Tax Year 2015 Changes to the Individual Provisions of the Affordable Care Act

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The tax provisions of the Affordable Care Act associated with individual taxpayers were implemented last year, in tax year 2014. Consequently, this year, in tax year 2015, we only need to deal with some adjustments to the legislation.

Here is a chart that shows the impact of the various elements of ACA from last year:

Individual Shared Responsibility Payment

The Individual Shared Responsibility Payment applies for any given month that either the taxpayer, spouse or dependents don’t have qualified coverage or an exemption.

The penalty is calculated at the greater of:

  • A percentage of household income above the filing threshold, or
  • A flat dollar amount

The penalty is being phased in under the following schedule:

The overall cap on the penalty is the National Average Bronze Plan Premium, and it works out to be $207 per individual per month. The IRS has made some adjustments to the worksheet in the draft version of the Form 8965 instructions, but the computation has not changed.

Coverage Exemptions

The following chart of Coverage Exemptions is taken from the Form 8965 draft instructions. The exemptions have not changed from last year, with the exception of the following:

  • For coverage considered unaffordable (2nd item below), 8 percent of household income has increased to 8.05 percent.
  • Member of tax household born, adopted or died (10th item below) has been added to the chart. However, the exemption did exist last year.
  • Certain Medicaid programs that are not minimum essential coverage (last item below) has changed from last year.

Premium Tax Credit

According to the draft instructions for Form 8962, there are not many changes to the Premium Tax Credit for tax year 2015. The 2014 federal poverty levels used in tax year 2015 have been indexed for inflation. Taxpayers falling within 100 percent and 400 percent of the federal poverty level may be eligible for Premium Tax Credit.

King v. Burwell

Under the Affordable Care Act, people go to the Marketplace to purchase health insurance and receive subsidies from the government. On June 25, 2015, the United States Supreme Court held that ACA subsidies are available to people buying insurance from federal exchanges, in addition to state exchanges. Prior to the ruling, there was a disagreement in the interpretation of the statute about whether subsidies were available to people who purchase insurance on federal exchanges. The Internal Revenue Service had been operating under the assumption that the Supreme Court would rule this way. Consequently, there will be not changes to the implementation of the law.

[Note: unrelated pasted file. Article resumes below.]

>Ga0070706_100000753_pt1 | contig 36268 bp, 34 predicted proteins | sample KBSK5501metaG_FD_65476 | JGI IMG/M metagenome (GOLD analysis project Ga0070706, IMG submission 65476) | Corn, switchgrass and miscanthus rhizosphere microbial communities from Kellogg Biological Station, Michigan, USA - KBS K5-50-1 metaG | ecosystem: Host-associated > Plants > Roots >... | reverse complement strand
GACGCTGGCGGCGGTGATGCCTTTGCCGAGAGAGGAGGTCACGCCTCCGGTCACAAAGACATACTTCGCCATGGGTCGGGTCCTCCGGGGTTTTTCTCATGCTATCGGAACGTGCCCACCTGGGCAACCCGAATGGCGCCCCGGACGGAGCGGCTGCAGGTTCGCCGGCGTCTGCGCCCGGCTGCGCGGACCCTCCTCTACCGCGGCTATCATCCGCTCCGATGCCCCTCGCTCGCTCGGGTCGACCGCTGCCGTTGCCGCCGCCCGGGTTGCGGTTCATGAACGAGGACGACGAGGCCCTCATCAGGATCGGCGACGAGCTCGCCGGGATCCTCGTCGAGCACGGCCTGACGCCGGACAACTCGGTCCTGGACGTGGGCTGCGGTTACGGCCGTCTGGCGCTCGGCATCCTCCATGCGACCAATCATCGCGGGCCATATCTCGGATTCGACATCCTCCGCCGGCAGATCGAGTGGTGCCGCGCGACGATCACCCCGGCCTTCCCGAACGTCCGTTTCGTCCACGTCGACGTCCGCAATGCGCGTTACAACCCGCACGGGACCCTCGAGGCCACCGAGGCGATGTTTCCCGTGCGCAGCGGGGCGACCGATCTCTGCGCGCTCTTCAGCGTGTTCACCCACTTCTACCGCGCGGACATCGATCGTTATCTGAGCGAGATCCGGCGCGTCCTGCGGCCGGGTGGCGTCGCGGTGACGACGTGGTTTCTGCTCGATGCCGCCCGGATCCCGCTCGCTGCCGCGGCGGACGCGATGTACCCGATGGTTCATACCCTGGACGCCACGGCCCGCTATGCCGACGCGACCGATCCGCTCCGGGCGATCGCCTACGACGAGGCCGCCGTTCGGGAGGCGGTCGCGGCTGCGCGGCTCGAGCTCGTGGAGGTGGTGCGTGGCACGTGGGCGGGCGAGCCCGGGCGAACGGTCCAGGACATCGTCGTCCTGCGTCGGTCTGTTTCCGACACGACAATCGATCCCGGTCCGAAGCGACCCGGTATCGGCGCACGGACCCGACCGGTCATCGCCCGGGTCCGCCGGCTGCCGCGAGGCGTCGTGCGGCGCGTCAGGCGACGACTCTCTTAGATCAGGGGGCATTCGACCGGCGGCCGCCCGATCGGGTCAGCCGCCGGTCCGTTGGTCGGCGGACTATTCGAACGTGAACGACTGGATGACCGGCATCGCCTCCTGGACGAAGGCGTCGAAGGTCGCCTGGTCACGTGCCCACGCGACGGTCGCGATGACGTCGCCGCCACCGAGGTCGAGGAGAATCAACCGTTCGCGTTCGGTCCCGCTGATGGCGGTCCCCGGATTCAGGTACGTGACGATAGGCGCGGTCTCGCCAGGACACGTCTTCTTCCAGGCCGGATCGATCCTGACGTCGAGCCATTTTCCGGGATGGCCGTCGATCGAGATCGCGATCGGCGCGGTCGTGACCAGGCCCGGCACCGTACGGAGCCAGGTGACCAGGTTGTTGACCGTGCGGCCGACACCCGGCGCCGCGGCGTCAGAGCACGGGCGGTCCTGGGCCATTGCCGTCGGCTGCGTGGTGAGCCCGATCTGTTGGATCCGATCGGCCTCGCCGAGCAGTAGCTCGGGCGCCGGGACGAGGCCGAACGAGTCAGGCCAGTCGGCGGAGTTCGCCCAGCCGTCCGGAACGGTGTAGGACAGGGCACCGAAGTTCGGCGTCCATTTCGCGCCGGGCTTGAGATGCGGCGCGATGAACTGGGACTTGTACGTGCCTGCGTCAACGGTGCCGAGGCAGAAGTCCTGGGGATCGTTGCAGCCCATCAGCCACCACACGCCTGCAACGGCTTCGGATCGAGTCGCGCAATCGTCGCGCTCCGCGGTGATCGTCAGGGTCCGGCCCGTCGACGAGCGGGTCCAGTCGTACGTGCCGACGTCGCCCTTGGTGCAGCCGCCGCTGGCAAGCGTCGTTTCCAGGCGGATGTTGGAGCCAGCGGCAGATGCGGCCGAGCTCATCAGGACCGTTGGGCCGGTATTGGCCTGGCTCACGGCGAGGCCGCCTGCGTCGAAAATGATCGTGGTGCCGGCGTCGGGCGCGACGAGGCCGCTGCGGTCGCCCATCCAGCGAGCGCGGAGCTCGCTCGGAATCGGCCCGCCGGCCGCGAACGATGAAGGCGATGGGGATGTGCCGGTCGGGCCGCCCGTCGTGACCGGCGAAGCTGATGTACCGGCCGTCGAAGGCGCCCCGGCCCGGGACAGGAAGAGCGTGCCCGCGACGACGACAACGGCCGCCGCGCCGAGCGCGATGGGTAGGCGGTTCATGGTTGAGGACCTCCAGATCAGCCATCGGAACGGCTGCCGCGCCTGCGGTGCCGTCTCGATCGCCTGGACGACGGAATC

Source Documents

The following source documents will be used to support ACA computations starting in tax year 2015:

  • Form 1095-B, Health Coverage Statement, is issued by providers of minimum essential coverage, including self-insured employers.
  • Form 1095-C, Employer-Provided Health Coverage Statement, is issued by large employers with more than 50 employees.

There are no changes to Form 1095-A, which was issued by health insurance exchanges and was rolled out in tax year 2014.

In a continued effort to streamline the health insurance reporting requirement under ACA, taxpayers who have non-Marketplace health insurance will receive the new Form 1095-B and 1095-C, from large employers and, in many cases, their health insurance carrier, but will not have to attach or enter information from the forms on their 2015 tax returns filed in 2016. This means that if you had non-Marketplace health insurance during the 2015 tax year, these new forms will be for informational purposes only and you’re not required to send in proof of health care coverage to the IRS. However, you should keep these documents with your other records. Other documentation serving as proof of coverage includes insurance cards, explanation of benefits’ statements from your insurer, and W-2 or payroll statements reflecting health insurance deductions.

If you changed jobs or your benefit plan during the year, or added or dropped dependents from your coverage, you should verify that the forms indicate you and any dependents you claim had coverage for the entire year, or make a note about any gaps in coverage that occurred. Be sure to check the forms for accuracy. When you receive both of these documents, Form 1095-B from a provider and Form 1095-C from a large employer, you may be confused, but the information on these documents should be consistent.

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